chatter (n.)

mid-13c., originally of birds, from chatter (v.).

chatter (v.)

early 13c., chateren "to twitter, gossip," earlier cheateren, chiteren, of echoic origin. Compare Dutch koeteren "jabber," Danish kvidre "twitter, chirp." Related: Chattered; chattering. Phrase chattering class in use by 1893, with a reference perhaps from 1843:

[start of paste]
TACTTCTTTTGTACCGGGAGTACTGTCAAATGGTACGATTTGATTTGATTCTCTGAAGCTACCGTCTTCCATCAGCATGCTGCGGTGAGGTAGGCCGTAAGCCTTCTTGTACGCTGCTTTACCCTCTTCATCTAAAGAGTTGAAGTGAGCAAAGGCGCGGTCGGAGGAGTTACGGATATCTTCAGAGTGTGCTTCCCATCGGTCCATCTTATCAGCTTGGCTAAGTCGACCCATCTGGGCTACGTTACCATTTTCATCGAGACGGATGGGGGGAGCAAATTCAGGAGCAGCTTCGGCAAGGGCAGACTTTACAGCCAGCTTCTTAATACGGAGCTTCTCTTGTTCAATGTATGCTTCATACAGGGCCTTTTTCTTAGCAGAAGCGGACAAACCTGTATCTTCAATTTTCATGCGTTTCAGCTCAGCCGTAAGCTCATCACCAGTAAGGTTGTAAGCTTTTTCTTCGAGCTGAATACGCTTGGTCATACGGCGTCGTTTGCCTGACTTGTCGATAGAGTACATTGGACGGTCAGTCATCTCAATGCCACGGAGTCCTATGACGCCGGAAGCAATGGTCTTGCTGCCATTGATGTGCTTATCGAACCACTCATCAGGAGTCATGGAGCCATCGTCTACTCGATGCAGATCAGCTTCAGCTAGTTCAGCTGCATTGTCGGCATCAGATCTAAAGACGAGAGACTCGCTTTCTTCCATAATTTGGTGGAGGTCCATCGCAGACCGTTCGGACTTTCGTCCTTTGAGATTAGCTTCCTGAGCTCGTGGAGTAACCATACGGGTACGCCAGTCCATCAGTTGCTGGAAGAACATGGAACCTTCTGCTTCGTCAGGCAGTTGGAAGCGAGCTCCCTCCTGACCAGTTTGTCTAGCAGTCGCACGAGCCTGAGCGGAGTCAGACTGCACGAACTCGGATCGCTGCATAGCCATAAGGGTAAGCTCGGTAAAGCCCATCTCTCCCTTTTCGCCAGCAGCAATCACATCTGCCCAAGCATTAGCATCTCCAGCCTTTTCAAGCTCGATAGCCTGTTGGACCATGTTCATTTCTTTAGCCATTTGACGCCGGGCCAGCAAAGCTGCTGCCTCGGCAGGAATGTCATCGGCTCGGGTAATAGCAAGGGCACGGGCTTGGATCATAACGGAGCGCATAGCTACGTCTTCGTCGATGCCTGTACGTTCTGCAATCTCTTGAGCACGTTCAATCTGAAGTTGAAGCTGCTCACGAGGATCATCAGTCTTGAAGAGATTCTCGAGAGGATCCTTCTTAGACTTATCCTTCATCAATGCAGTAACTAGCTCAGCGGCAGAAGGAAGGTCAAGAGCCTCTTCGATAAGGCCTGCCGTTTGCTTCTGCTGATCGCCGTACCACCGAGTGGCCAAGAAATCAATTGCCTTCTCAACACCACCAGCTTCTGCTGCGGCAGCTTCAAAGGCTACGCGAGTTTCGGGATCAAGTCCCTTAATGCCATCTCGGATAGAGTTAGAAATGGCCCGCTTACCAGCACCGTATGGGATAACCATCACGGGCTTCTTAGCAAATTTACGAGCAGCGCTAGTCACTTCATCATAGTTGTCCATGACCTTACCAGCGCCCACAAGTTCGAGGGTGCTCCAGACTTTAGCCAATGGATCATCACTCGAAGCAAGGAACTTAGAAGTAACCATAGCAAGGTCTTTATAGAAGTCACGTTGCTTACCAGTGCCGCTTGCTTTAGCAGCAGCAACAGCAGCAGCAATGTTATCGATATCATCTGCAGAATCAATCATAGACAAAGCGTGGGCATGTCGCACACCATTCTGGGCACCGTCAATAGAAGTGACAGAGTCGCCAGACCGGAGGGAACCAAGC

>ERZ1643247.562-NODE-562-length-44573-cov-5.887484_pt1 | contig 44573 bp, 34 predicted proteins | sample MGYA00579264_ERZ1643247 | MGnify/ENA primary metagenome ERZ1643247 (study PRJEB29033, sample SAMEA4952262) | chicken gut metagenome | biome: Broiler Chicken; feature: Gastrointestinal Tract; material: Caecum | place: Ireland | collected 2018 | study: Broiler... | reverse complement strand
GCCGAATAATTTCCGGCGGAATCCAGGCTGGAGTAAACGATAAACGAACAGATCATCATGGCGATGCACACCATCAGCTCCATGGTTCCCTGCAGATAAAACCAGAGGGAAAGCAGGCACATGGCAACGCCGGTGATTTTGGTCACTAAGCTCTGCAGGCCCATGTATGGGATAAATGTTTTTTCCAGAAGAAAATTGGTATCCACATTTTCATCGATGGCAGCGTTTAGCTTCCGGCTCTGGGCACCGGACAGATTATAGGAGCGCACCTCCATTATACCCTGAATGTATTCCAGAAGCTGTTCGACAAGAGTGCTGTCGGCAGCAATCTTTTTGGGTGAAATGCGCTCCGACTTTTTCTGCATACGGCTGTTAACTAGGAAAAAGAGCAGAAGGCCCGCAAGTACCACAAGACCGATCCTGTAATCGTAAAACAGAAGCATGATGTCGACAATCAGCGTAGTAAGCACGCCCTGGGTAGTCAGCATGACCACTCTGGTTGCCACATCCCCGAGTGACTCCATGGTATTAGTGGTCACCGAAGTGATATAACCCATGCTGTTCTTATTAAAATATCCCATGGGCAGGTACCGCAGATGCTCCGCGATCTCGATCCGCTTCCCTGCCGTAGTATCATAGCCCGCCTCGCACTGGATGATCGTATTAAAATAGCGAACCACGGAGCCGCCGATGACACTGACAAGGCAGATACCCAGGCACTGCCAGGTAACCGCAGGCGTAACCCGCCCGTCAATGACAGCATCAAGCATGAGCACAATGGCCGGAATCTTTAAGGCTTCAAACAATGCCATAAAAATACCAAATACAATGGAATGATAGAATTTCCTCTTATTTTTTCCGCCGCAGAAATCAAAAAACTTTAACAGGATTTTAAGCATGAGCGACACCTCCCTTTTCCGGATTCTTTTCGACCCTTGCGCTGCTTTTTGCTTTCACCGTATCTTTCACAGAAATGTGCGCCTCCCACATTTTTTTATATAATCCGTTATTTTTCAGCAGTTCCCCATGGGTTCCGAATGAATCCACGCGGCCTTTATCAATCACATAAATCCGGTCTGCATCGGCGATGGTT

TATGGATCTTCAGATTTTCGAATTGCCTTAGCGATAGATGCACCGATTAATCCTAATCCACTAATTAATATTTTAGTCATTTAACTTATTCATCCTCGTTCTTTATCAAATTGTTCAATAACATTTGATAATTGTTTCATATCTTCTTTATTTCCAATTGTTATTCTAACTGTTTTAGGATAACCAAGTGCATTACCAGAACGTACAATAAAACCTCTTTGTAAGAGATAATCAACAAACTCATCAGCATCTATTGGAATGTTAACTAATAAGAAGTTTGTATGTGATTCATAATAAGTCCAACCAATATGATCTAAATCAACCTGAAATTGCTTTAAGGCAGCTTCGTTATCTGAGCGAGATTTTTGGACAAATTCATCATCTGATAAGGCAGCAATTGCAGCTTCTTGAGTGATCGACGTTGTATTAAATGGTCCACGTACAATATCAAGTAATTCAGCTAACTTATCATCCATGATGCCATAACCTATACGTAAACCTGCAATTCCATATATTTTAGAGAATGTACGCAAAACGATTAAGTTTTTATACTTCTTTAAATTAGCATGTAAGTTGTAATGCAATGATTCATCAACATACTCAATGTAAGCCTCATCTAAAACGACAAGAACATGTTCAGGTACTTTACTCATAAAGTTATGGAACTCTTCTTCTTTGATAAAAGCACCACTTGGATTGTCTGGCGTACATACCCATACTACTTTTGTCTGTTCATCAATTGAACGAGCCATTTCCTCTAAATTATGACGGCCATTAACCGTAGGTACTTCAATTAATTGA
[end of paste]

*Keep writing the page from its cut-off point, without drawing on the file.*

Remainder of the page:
Such was the most interesting side of the fatal event to that idle chattering class of London life to whom the collision of heaven and earth were important only as affording matter for "news!" [Catherine Grace F. Gore ("Mrs. Gore"), "The Banker's Wife," 1843]